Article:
The big news, however, is that German aggression is clearly irritating US opinion. The US passes an additional War Appropriation act, churning up the factories. The US now builds at 30 per turn - and really early (May/June!). There is grumbling amongst the Axis and a hopeful glean in the eyes of the Allies.
   
July/August 1941: The Axis win the first initiative roll, but the Allies demand a reroll and win initiative. The weather is, of course, bright and sunny. The CW starts by beefing up their convoy lines in the hopes of larger builds and sends the navy to protect those lines. The Soviets take their new reinforcements and push back west in the center of the line to reoccupy Kursk. Most Soviet reinforcements went to the Moscow front, but Kiev and other cities in the Ukraine are still held by the Soviets. A thin line is still holding in Manchuria against the Japanese.
  The Axis stay aggressive in impulse two. The Japanese flip one Soviet corps in Harbin and then launch a ballsy +8 assault - which succeeds! The Japanese have cut the Soviet line in Manchuria in half. The Italians take a naval but oddly post the fleet in the Bay of Biscay. Subs are sent elsewhere and several CONVs are lost in the Canadian Coast. The Italians tried to catch the Eagle in the southern Indian Ocean, but failed. The Germans take a +10 on Kiev and secure it without loss. The rest of the army needs to reorganize and push forward, which it does. The army reaches the outskirts of Vitebsk and flows around Dneproptevsk in the south.
  The Allies in impulse 3 go on the offensive. The CW kills a partisan in India and the Soviets go on a groundstrike frenzy - and hit every one. As a result the 7-6 DAK is flipped out of supply south of Tula and the Soviets coutnerattack and kill it without loss. The Japanese breakthrough is stymied as Soviet bombers there also flip all the lead elements of the Japanese in Harbin. The Soviets use the reprieve to pull back in safety much to the disgruntlement of the Japanese.
  Seeking to exact revenge, the Germans in impulse 4 assault and clear Vitebsk (+14 assault) and take Dneproptevsk but suffer a loss. The larger news is that the Italian navy covers an invasion! German forces land in Northern Ireland. The CW fly and clear defensive TAC. The Germans perform poorly, but a single corps survives (loss of a corps and INF DIV). The following impulse the Italians land and then advance to take Belfast.
  The CW shifts forces northward and the Soviets are finally beginning to run out of units. The Soviets have stopped the breakthrough in Manchuria - but probably only briefly. They pull back around Vladivostok and try to extricate two isolated corps in western Manchuria. The Soviets do have lots of reinforcements coming in and will likely have plenty to build with this turn, but the Axis are starting to eat up territory and resources.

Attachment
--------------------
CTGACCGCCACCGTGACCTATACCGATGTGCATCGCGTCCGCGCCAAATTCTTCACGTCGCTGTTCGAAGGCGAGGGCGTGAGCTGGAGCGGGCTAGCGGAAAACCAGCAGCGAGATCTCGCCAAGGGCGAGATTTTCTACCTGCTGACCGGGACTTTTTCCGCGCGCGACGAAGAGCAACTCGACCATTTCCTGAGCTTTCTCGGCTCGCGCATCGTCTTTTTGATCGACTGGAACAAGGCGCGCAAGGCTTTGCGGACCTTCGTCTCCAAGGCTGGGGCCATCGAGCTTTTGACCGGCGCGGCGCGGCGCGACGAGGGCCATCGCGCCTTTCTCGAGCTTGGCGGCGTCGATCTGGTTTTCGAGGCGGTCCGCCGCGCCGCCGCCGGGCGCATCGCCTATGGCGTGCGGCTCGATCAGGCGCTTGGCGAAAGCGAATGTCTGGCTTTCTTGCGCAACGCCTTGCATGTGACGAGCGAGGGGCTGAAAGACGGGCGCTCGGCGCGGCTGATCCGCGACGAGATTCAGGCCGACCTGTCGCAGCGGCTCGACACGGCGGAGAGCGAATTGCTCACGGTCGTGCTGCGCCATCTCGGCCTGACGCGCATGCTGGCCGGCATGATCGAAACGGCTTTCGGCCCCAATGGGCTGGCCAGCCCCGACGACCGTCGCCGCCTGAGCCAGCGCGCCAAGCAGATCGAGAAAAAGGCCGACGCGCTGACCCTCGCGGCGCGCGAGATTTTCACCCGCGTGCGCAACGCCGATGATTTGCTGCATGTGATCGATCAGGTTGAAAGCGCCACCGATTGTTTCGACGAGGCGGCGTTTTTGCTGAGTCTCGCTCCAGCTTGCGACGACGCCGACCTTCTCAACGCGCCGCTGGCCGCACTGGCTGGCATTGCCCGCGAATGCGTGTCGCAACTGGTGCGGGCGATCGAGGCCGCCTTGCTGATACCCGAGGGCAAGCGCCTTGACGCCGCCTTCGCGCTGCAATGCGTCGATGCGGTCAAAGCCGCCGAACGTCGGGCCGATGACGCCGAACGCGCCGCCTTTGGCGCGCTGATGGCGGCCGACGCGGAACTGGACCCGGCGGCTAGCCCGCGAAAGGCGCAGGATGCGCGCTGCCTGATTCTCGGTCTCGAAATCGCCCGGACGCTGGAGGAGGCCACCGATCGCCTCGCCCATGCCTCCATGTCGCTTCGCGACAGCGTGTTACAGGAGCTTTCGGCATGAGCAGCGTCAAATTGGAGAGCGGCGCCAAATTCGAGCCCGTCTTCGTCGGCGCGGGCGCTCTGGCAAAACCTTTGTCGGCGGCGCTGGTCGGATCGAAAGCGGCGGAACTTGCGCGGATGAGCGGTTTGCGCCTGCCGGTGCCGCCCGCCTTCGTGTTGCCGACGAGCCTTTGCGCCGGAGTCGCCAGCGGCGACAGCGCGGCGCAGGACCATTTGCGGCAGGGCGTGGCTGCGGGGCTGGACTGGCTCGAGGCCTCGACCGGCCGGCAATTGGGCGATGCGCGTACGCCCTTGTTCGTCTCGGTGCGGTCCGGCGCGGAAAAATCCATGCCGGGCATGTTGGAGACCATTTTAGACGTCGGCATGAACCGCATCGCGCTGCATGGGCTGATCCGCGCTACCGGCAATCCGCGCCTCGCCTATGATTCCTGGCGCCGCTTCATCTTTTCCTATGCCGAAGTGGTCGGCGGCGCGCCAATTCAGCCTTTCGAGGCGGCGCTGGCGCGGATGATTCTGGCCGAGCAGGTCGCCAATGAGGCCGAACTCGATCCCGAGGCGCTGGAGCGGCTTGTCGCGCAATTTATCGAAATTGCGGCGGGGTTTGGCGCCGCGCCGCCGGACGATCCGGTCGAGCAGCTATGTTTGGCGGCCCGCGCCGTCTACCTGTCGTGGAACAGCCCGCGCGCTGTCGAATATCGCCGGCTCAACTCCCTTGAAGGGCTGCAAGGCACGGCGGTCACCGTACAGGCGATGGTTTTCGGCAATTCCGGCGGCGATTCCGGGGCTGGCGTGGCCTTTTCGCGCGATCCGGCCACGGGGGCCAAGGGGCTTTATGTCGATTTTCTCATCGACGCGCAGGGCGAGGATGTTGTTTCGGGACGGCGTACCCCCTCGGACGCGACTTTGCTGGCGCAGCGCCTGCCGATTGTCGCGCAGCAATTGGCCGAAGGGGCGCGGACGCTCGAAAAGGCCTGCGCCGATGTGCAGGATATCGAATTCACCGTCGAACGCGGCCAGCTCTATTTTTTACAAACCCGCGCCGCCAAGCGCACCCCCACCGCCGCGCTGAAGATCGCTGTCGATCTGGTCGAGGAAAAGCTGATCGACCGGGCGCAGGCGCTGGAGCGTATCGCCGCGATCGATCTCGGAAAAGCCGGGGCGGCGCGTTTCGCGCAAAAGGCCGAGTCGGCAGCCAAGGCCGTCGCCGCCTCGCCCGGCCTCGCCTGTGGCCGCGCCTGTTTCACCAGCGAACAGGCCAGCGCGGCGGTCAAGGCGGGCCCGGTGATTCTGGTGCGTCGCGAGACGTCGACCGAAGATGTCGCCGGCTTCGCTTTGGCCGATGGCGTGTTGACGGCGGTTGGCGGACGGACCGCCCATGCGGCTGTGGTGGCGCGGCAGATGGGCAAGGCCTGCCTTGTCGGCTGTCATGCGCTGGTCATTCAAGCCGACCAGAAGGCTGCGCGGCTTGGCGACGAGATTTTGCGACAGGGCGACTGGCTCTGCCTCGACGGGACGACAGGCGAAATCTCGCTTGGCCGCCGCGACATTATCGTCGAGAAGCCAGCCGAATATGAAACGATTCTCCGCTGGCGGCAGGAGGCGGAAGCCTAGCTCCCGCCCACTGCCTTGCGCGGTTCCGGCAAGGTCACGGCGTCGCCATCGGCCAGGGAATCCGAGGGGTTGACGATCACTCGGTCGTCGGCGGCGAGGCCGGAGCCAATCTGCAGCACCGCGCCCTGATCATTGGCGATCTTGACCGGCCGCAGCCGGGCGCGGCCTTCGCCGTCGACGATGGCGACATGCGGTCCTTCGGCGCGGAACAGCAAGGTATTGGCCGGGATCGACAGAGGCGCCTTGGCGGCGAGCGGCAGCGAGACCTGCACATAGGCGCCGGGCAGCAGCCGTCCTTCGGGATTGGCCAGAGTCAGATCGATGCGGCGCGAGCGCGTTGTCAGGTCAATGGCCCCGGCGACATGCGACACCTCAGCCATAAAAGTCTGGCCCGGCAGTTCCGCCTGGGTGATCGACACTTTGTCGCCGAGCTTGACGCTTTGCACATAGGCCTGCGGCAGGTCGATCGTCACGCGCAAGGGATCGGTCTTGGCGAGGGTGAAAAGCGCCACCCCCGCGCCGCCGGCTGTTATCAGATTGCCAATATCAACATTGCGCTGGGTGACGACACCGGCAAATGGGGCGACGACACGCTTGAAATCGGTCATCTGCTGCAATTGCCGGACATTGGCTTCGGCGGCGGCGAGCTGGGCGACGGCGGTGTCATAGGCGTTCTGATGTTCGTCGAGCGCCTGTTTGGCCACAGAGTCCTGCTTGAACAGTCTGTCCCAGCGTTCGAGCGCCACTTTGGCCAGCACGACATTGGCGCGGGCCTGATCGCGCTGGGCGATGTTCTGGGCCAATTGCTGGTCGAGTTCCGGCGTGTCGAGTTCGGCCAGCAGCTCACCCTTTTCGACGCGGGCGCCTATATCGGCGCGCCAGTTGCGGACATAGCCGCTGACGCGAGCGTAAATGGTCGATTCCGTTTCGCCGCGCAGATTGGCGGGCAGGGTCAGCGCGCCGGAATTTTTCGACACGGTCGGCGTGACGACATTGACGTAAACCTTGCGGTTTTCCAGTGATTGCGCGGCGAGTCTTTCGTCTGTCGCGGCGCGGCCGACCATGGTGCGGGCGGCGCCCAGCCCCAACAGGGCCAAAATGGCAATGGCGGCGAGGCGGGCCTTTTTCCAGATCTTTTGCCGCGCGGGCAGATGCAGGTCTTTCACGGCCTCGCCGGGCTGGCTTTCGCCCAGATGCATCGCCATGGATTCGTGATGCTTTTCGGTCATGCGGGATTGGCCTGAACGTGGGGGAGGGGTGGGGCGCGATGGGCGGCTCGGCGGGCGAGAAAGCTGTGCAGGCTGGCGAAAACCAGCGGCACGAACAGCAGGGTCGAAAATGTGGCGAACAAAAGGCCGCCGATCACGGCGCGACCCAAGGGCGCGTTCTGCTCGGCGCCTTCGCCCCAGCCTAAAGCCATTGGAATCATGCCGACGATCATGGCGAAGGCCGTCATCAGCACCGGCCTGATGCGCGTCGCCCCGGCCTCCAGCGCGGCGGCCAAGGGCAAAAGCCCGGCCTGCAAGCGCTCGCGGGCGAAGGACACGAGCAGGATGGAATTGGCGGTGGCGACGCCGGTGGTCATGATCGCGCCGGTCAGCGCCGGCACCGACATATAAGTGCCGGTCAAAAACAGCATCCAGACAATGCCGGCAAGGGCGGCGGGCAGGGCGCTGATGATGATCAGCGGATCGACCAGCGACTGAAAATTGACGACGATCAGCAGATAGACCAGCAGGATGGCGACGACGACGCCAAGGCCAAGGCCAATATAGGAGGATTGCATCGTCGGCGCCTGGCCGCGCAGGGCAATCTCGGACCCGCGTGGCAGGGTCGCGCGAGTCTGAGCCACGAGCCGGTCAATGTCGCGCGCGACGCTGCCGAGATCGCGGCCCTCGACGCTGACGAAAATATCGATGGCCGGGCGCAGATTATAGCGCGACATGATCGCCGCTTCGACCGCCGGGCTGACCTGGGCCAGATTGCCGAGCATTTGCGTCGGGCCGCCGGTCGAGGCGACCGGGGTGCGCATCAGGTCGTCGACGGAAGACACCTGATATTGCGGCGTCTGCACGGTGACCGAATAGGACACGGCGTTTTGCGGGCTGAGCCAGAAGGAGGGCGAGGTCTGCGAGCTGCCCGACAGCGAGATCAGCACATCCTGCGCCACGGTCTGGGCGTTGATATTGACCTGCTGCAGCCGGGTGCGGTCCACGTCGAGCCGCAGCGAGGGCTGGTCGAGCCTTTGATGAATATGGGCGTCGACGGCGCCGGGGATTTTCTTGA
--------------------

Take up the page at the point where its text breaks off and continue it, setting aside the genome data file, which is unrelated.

In impulse six the Germans advance towards Moscow and eastern Ukraine. The Soviets counter by doubling up, but in impulse eight the Germans attack the reinforced Kursk, killing both units and overrunning two aircraft. The Germans also take Kalinin near Moscow, but suffer another loss. The Italians with some German help assault Baku, but the attack goes wrong when the German forces do not properly cooperate. The Italians take the losses (2/1 on a +7 assault) and Baku remains in Soviet hands.
  The 9th impulse is fairly quiet. The Soviets huddle, the CW shifts forces inside the UK. The next impulse the Germans and Italians damage the Neth TRS is Glasgow and do some minor CONV damage to the British, who are struggling to hold the convoys lines now that the Axis have air bases around England.
  The last two impulses see the Germans pushing east, surrounding Moscow and connecting the rail line in the south to the oil fields. Four German corps with von Bock head to the Turkish border. The Italians push up reinforcements towards Baku, but the city continues to hold. The Italians are still waiting for a successful attack. The turn ends in the 12th impulse. The US imposes an oil embargo, hurting Japan, and chooses to lend-lease to the Allies. Rumblings of the US entering the conflict abound.

Sept/Oct 1941: The Axis barely win initiative and go first. Alas, the weather starts out horrible ('10' on the roll). The Japanese take a naval and fan out across the Pacific - could they be trying a sneaky attack on the Allies? In the bad weather the Germans and Italians maneuver but no attacks are made. The CW sails out again and re-establishes their convoy lines with protection, safe in the bad weather.
  Impulse 3 see the weather clear slightly. In the rain soaked fields of central Russia the Germans assault Moscow (+10) and take the city without loss. The way is now clear to the Urals! The Soviet wisely elected to bring in their reinforcements there, so a new line awaits the Germans. The Axis do some raiding and manage to damage a CW CA and BB (the Barham), but not much else is done. The Japanese continue to posture and push further north into Manchuria. The Soviet line there has collapsed into a pocket around Vladivostok. The British defend their lines whlie the Soviets move reinforcements up to their new line.